See chapter 4.2.6 about consumption of mass media and internet users.

Public libraries experienced a smaller decrease in the number of visitors than other public culture organisations. After 1994, the number of visits to public libraries has constantly grown; a particular increase is visible for visits to public municipal libraries during the period of crisis.

There are several reasons for the increase. First, thanks to digitalisation (see chapter 4.2.11 and chapter 4.2.8), the role of public libraries in local communities has been diversified. Secondly, at the end of 2008, VAT on books was increased from 5% to 21%; even though later, the VAT was decreased and a reduced VAT of 12% was again applied to books, this was followed by a dramatic fall in book sales (see chapter 4.2.3 and chapter 5.1.5). Third, consumption patterns during the period of crisis have changed and the majority of inhabitants are looking for free-of-charge culture activities. Meanwhile, the numbers of loans in public libraries are decreasing. Public libraries are more often used as information centres because of free public access to the internet. For more information see the study on the Economic value and impact of public libraries in Latvia.

Data shows that household expenditure for recreation and cultural activities has significantly increased over the years. Similarly, like other studies, these data show a decrease in spending starting from 2009 up to 2011.

The Study "DNB Latvijas barometrs" (2012, available in Latvian) states that around half of the respondents do not spend money on recreation and about 46% do not spend money on cultural events. Meanwhile, 27% of respondents state that they spend about 28.40 EUR per month on recreation activities and around half of the respondents spend the same amount on cultural activities per month.

The data available from the Central Statistical Bureau of Latvia offers a more detailed information on spending for diverse cultural activities.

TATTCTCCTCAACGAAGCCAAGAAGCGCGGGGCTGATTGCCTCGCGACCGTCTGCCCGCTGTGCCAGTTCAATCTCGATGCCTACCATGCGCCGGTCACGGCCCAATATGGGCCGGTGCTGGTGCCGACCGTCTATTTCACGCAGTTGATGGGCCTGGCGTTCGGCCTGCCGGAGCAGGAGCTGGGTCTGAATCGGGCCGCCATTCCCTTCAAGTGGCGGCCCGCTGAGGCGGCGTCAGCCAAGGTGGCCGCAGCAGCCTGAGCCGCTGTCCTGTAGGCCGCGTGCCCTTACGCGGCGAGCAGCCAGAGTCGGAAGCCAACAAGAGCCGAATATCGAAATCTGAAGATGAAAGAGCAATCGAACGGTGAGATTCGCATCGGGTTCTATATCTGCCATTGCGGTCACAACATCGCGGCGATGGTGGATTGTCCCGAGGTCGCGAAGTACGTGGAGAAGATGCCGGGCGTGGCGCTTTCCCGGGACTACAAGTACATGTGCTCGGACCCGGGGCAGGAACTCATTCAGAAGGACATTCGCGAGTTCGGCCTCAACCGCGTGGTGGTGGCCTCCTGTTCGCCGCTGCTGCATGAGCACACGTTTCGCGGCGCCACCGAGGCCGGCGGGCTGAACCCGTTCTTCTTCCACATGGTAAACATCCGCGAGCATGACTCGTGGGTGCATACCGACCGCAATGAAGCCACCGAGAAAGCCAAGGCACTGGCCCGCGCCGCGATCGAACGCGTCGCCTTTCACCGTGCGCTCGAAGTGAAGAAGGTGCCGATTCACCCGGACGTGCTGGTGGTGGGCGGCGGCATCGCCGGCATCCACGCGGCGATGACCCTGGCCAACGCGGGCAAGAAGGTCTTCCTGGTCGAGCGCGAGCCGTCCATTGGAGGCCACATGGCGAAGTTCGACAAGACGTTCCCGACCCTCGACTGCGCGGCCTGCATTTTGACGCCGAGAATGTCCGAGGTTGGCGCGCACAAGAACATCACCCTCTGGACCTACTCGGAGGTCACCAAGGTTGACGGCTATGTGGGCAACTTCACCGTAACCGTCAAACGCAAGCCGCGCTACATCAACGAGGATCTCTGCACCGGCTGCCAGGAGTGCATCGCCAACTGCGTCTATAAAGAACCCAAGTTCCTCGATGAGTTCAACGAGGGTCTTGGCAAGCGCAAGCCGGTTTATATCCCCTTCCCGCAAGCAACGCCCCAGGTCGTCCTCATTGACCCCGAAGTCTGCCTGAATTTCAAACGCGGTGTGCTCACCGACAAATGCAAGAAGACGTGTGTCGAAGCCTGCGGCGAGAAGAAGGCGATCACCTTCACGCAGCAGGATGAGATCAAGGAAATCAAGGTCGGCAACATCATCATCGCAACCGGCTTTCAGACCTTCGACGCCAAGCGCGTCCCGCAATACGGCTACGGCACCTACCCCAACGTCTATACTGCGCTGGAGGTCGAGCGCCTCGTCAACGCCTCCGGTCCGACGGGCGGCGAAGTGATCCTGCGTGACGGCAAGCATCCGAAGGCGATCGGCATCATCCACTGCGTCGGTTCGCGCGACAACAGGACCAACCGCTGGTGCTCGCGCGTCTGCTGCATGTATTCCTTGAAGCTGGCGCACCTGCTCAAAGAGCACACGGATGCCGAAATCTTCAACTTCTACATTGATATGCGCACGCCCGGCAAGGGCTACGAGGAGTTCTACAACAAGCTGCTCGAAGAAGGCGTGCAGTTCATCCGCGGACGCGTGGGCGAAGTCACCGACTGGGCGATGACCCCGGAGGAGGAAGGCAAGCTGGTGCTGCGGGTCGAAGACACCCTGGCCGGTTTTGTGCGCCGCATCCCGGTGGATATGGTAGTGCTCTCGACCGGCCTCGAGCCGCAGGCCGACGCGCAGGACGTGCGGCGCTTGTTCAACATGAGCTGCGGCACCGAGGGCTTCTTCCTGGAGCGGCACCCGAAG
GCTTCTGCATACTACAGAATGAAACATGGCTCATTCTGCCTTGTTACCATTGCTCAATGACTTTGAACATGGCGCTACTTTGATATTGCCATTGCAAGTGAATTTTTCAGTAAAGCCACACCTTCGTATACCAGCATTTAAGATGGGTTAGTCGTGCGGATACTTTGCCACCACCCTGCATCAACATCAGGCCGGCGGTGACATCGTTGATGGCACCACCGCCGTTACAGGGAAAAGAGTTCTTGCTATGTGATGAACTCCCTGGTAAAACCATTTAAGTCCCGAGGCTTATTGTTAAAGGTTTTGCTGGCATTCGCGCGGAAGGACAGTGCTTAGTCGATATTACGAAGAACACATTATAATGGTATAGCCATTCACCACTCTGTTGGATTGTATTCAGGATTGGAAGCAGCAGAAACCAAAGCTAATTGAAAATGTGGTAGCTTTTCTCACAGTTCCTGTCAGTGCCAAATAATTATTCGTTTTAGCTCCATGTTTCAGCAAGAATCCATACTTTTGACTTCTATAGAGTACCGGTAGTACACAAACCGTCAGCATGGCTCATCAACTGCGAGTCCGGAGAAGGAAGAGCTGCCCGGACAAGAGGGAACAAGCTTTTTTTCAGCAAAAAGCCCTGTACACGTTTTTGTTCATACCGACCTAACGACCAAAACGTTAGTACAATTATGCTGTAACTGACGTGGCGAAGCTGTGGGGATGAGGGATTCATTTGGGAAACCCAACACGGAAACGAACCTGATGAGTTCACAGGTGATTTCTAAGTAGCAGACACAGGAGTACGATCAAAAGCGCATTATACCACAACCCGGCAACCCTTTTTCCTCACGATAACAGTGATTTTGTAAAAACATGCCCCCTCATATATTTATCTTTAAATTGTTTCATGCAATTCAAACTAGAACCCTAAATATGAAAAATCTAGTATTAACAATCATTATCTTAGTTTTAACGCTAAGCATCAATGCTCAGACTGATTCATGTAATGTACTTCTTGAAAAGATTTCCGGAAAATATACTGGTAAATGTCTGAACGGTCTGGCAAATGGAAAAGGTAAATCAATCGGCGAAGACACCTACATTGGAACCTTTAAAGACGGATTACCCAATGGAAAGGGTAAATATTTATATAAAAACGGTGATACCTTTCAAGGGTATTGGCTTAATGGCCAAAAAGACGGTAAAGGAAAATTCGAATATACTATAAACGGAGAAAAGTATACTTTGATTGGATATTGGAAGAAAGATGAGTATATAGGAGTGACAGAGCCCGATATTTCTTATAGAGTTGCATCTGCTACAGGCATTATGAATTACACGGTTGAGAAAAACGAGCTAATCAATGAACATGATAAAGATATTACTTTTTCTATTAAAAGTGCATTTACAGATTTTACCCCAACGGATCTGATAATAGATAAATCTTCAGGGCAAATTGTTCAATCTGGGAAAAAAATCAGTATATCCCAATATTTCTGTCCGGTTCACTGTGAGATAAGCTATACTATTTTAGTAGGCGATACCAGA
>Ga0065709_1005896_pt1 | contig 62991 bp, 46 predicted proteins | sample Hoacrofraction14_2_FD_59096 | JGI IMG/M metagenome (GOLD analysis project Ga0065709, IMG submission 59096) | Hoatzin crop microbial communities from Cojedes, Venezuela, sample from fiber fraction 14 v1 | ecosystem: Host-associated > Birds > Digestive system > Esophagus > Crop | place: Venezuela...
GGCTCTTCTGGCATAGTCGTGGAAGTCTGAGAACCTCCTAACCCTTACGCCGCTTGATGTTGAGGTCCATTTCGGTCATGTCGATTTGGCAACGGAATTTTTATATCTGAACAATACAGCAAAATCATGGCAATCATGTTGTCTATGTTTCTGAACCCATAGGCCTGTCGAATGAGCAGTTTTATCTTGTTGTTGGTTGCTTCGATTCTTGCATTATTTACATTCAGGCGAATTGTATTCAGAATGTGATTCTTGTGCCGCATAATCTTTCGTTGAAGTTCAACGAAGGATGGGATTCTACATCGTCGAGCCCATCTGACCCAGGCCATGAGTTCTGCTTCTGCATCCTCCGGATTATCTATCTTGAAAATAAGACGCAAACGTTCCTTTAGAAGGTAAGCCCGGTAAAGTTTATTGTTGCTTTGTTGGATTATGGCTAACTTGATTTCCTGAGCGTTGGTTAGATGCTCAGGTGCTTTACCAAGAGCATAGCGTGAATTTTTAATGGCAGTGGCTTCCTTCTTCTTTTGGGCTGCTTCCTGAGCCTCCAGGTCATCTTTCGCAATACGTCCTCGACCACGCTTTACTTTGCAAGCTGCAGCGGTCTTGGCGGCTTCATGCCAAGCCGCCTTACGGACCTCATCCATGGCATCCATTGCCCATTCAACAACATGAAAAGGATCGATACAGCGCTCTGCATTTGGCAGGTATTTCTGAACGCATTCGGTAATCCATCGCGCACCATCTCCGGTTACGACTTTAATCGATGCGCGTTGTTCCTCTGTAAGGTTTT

Figure 6:    Composition and structure of consumption expenditure average per household member per month: Culture and Recreation (EUR), 2002-2013

Source: Central Statistical Bureau of Latvia.

Since 2007, the annual cultural consumption research is carried out. Studies are available in Latvian: Culture Consumption in Latvia 2007, 2008, 2009, 2010. The comprehensive report includes a number of very important figures and facts on cultural consumption in Latvia. See also Eurobarometer  Cultural Access and Participation: Latvia 2013 (European Commission, Eurobarometer, 2013). New study on cultural consumption will be available in 2015.

The focus of the study in 2008 was on accessibility of culture. The findings show that a significant part of the Latvian population does not have access to cultural events in their neighbourhood. In 2007, about 69% of the respondents were satisfied with the choice of and access to cultural events, while in 2008, only 60% responded positively. 40% of the respondents mentioned that the major obstacle was high prices; 19% considered the location and means to access may be regarded as a barrier to attend cultural events.